And let’s talk about those buyers. Almost-8% interest rates have shrunk the buyer pool significantly, but if it’s an amazing opportunity – priced right and in a great location – the buyers will buy. The other trend I’ve been seeing is buyers who aren’t writing offers based on the market, and are instead submitting lowball offers (or what would be considered lowball offers), which in reality might come closer to the real price than a seller might be willing to admit. It’s why price is key in our market right now. I don’t care if your home is sitting on top of a four-lane freeway, if the price is right, it’ll sell.
Here’s my take: A home doesn’t stay on the market just because that one magical, mystical perfect buyer hasn’t walked through the door yet or the photos weren’t right. A home sits on the market because it’s overpriced and savvy buyers know it, which brings me back to my point about how crucial it is to nail the pricing of a home for sale. As long as you have good internet exposure, a solid marketing plan, seriously great-looking photos and a home in good condition, it will sell. If you don’t have that combination of things, it won’t. This is true in any market but even truer today.
Despite staying positive, I do believe positivity must be tempered with reality. In today’s market, the sense of urgency is pretty much gone and people are disappointed with interest rates and how they’ve risen. Buyers are taking their time, and are frustrated with what they can afford. For example, a buyer who qualified for a $2.1 million home a year ago now qualifies for a $1.6 million property, even though prices haven’t gone down by the same amount. The National Association of REALTORS® reported that housing affordability, measured in part by the Housing Affordability Index, experienced double-digit declines from year-ago figures though notably, the last report recorded no month-over-month decreases, as the index remained flat this past month. Still, buyers aren’t happy that houses haven’t gone down in price as much as the amount of house they can now afford, and it’s causing them to hesitate on their purchases unless they absolutely need to move. Sellers can no longer play the game of, “Oh, let’s price it high and see if anyone is interested.” In this affordability climate, buyers aren’t interested in anything but a great house in solid condition with a fair price.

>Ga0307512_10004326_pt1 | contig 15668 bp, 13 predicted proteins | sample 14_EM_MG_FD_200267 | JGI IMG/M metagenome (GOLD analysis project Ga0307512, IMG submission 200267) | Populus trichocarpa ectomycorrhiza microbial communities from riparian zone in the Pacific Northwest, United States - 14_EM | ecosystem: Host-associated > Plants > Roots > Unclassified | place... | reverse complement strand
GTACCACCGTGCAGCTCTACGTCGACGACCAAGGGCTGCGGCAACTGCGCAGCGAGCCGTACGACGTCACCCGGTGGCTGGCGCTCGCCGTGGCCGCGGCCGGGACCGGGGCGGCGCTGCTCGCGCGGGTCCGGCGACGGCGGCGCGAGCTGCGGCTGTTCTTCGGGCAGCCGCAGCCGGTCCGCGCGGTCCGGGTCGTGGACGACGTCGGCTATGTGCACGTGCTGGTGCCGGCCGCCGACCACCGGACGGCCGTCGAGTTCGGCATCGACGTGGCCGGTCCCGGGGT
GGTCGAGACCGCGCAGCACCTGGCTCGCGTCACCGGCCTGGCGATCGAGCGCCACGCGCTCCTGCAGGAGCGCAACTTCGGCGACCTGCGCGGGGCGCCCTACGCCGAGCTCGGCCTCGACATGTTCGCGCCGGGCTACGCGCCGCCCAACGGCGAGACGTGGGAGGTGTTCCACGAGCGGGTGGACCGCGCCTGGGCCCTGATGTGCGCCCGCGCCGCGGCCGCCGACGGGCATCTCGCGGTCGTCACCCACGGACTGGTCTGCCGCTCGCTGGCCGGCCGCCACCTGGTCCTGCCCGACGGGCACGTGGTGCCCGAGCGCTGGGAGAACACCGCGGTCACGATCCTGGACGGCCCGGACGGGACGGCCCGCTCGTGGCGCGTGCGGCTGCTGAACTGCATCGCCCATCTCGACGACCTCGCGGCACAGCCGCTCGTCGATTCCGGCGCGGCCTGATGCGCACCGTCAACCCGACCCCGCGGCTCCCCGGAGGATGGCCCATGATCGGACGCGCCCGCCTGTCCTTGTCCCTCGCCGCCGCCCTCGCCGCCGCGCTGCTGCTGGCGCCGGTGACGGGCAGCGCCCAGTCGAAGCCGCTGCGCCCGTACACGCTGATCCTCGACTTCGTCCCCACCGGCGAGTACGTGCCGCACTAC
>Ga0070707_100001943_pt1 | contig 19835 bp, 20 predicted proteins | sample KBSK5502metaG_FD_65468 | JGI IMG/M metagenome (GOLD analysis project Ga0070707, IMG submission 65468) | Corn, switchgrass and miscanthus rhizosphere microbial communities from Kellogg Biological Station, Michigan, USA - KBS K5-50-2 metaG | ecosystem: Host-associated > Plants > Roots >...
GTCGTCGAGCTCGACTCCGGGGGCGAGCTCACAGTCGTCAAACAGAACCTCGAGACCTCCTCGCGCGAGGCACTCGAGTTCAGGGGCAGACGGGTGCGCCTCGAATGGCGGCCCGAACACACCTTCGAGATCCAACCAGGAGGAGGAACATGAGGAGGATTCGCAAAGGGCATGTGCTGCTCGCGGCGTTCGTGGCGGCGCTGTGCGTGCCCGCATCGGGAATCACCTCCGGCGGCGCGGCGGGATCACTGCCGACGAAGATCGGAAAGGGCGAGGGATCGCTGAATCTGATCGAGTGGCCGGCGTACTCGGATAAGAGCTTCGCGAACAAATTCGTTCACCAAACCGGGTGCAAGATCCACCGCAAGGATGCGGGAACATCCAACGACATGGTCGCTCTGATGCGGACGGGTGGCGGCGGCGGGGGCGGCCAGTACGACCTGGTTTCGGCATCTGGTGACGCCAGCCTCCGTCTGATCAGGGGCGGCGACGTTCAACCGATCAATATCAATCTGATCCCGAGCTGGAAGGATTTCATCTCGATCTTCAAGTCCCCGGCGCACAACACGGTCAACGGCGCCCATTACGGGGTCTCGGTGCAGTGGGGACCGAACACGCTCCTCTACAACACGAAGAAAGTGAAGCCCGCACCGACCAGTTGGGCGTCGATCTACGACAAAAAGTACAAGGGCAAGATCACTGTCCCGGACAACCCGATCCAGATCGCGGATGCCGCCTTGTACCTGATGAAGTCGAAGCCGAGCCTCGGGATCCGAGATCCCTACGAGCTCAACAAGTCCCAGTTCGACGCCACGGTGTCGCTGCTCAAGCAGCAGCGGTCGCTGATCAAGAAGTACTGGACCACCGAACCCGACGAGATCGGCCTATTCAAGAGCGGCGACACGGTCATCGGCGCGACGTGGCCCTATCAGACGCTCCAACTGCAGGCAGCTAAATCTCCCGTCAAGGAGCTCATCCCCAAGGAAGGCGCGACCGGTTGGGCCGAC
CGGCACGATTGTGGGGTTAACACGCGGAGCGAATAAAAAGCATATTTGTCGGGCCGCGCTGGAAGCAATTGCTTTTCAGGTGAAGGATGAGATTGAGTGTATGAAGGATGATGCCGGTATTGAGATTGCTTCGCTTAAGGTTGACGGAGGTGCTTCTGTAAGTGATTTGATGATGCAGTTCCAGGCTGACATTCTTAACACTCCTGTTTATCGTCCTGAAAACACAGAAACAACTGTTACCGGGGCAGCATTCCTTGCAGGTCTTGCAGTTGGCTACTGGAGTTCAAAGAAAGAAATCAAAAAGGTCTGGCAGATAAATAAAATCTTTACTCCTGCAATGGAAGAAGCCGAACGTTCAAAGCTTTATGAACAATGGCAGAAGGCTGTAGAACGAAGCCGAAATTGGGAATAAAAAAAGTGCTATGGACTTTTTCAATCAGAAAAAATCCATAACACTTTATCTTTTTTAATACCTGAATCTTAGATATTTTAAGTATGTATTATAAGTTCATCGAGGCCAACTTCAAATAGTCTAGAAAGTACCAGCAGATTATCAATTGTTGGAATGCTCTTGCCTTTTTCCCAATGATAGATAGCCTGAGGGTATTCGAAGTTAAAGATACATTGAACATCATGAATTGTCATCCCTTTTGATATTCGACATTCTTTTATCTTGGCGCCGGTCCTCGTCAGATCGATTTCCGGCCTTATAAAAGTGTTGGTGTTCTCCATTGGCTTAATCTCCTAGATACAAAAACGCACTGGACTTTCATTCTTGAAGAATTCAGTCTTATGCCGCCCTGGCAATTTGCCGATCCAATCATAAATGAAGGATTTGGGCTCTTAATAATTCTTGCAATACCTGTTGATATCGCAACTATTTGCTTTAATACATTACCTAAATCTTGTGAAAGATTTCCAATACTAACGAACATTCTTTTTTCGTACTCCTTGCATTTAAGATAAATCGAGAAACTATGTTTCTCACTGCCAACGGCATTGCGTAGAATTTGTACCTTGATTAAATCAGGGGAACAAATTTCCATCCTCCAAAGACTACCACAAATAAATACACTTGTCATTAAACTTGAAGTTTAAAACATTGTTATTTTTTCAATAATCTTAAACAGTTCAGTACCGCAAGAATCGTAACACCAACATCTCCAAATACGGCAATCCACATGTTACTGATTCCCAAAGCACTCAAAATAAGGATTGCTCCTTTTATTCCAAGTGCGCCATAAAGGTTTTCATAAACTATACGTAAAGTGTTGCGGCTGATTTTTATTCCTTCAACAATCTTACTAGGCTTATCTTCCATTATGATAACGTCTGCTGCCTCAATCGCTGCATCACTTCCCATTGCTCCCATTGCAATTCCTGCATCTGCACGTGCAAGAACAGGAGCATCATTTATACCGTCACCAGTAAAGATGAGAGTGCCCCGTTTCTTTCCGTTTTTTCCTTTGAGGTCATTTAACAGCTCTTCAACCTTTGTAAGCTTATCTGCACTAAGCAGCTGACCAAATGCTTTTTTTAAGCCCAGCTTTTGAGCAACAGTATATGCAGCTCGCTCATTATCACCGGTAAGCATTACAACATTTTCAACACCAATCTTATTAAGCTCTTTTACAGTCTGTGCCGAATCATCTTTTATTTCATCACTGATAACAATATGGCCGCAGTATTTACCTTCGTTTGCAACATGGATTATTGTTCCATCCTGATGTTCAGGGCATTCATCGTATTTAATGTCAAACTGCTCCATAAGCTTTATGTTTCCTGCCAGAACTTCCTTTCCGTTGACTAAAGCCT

I don’t have a crystal ball to know what will happen next but I do predict interest rates will stabilize this year and could potentially come down a little bit next year, as long as expectations about price are properly set. Price has become the No. 1 most important factor due to declines in housing affordability and higher interest rates. We need now is a drop in overpriced listings. There are plenty of overpriced properties on the market. We need more realistically priced properties on the market. The minute we see that I predict people will feel more hopeful and comfortable buying, and the market will start picking up.
I’ll end on this note: Part of the negativity in this market is perpetuated by the media and constant headlines about a crashing market or freefalling home prices that just aren’t true. The market isn’t crashing; the market is regulating, and while this regulation has caused alternate perceptions among buyers and sellers, everyone is starting to see real estate in terms of this new reality, and for anyone listing or searching for a home, that’s a very good thing.
Andrew Manning • REALTOR® • Berkshire Hathaway HomeServices California Properties • DRE: 00941825 • 818-380-2147 • firstname.lastname@example.org